It took me years to find an agent.  I actually have eight or ten books
I shopped around before I wrote one that appealed to an agent.
Writing certainly isn’t the kind of career you undertake hoping to
raise a family on the proceeds. I never thought about
self-publishing–but I think it’s a great way to get your stuff out
there.

7. What is your writing process like? What is the single most useful writing advice you have gotten?

I construct for myself a very rigorous writing schedule.  I write in
two-page increments, and I don’t allow myself to get up from my desk
unless I’ve written two pages at a sitting.  I think the best writers
are those who don’t wait on inspiration.  Writing is just like any
other job.  Sometimes (even usually), it’s unpleasant, but you just
have to do it anyway.  To be honest, I’m never in the mood to write.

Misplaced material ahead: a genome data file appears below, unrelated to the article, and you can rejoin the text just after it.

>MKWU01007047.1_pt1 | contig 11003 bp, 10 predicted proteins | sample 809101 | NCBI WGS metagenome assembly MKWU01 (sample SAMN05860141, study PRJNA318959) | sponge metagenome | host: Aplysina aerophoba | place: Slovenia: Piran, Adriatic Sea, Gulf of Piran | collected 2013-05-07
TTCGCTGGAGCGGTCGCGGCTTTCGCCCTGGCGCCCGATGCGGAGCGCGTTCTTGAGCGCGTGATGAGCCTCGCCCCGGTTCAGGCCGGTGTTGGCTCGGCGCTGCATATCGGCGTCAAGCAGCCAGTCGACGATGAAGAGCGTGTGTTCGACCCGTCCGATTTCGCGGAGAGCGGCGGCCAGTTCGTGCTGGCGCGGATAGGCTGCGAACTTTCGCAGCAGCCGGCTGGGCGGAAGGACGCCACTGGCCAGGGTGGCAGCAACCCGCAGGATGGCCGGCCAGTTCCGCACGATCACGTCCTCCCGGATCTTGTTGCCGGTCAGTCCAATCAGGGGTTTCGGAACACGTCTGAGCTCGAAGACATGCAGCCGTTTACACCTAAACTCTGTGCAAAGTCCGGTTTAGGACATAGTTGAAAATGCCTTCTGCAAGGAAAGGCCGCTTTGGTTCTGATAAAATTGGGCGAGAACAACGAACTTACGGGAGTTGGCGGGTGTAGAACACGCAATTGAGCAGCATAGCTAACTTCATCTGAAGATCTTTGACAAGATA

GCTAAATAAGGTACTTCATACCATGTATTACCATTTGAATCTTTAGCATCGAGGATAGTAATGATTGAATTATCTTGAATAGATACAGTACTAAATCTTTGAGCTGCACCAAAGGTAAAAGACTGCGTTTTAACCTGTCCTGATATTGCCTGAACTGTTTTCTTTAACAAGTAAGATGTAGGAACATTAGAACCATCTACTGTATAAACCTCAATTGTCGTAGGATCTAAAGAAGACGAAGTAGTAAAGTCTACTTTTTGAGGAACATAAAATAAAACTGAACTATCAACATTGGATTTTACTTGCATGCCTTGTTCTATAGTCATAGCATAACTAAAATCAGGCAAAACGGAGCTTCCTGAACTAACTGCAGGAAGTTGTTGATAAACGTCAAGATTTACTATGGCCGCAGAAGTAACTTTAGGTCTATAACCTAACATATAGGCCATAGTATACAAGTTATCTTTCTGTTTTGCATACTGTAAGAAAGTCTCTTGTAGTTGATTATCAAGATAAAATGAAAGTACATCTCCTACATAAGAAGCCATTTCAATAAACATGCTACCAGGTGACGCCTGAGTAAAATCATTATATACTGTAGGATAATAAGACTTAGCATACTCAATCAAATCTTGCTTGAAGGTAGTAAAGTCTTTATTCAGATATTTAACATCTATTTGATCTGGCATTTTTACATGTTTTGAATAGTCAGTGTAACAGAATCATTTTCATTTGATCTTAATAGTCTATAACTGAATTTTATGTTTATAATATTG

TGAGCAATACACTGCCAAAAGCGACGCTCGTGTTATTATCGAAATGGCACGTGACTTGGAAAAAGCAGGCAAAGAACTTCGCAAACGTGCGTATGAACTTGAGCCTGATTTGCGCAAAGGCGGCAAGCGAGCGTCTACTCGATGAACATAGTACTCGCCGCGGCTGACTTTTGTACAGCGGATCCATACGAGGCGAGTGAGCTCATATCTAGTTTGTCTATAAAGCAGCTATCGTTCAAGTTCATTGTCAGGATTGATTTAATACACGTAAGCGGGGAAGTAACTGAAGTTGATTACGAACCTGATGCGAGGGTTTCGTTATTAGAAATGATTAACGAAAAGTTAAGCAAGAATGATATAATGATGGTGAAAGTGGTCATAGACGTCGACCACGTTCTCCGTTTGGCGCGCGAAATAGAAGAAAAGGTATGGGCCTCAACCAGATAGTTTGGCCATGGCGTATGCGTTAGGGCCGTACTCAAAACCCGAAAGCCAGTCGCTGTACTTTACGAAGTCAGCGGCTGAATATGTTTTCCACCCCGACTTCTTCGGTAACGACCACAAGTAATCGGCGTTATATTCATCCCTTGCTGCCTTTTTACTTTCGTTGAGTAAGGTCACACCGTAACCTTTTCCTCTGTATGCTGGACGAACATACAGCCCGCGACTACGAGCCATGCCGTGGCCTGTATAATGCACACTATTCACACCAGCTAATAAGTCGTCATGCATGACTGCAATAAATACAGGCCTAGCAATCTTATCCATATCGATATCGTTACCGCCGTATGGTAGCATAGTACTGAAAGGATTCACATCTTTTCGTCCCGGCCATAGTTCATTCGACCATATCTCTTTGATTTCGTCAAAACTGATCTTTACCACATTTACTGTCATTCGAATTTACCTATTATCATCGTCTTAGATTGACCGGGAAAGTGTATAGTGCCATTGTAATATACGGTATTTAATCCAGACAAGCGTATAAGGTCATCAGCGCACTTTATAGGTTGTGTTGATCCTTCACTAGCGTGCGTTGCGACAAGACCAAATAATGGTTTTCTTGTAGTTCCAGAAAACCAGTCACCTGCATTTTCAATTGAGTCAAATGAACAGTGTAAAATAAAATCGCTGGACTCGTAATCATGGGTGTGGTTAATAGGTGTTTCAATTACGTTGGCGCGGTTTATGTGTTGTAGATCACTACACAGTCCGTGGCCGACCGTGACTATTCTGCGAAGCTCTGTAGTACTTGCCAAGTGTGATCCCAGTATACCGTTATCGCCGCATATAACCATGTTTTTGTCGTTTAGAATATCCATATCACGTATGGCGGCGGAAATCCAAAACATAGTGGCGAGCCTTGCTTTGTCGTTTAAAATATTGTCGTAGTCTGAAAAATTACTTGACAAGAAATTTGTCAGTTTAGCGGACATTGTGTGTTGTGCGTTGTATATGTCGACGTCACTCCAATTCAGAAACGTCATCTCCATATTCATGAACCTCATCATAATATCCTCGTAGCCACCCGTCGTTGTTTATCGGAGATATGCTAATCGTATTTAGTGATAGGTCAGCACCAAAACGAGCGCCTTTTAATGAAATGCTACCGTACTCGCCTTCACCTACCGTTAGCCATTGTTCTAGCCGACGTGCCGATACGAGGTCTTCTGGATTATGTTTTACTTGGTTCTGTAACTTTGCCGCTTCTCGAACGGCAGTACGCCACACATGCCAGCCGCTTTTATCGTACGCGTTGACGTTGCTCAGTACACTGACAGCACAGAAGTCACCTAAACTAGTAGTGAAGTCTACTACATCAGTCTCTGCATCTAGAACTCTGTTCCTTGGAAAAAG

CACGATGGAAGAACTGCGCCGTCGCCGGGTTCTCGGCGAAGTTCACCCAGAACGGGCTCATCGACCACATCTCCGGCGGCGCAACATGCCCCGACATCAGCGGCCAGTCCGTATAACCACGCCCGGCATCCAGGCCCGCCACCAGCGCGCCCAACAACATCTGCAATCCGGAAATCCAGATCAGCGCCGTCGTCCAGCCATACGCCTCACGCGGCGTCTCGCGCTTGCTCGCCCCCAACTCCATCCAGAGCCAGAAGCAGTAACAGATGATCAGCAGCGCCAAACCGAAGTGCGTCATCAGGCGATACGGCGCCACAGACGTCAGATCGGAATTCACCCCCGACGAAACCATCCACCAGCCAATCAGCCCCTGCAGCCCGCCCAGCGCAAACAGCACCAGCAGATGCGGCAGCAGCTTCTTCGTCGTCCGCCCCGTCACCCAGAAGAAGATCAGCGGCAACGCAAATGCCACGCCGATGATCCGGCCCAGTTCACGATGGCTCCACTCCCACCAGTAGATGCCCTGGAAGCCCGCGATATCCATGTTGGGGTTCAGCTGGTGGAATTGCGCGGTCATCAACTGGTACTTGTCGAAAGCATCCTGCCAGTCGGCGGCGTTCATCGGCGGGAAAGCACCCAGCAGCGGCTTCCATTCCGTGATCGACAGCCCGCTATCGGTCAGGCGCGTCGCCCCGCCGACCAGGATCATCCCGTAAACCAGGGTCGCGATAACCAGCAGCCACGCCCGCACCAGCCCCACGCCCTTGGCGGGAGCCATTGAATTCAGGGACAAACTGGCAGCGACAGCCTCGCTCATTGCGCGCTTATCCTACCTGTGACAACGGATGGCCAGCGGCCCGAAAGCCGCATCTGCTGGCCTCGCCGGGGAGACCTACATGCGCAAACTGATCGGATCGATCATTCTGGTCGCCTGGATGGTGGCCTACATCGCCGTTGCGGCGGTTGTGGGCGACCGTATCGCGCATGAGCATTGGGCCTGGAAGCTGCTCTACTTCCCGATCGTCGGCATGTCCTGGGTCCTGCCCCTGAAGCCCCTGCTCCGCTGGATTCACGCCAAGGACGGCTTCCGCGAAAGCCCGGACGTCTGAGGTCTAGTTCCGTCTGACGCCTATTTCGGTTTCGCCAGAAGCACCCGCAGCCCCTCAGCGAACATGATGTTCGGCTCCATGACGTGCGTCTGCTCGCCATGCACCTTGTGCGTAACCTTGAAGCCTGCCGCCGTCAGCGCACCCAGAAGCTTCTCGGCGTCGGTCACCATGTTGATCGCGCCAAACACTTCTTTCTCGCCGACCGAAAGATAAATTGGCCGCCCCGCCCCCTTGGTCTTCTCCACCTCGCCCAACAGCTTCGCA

I’d much rather watch TV.  But I force myself to do it, because I know
that even if I don’t enjoy the process, I will enjoy, afterward, the
pages I’ve produced.

8. And finally, shameless plug time: What are you currently working on?

Actually, the sequel/prequel of REAPERS comes out in September in the
UK.  I’ve just finished the revisions on that.  If you’re looking for
more Temple, I’m sorry to tell you she’s not in it.  But it’ll have
plenty of zombies, and plenty of sententious prose, and plenty of
philosophical speculation on the nature of the universe–and plenty of
useless adverbs.

Now, buy the book or I’ll send the undead ’round your house: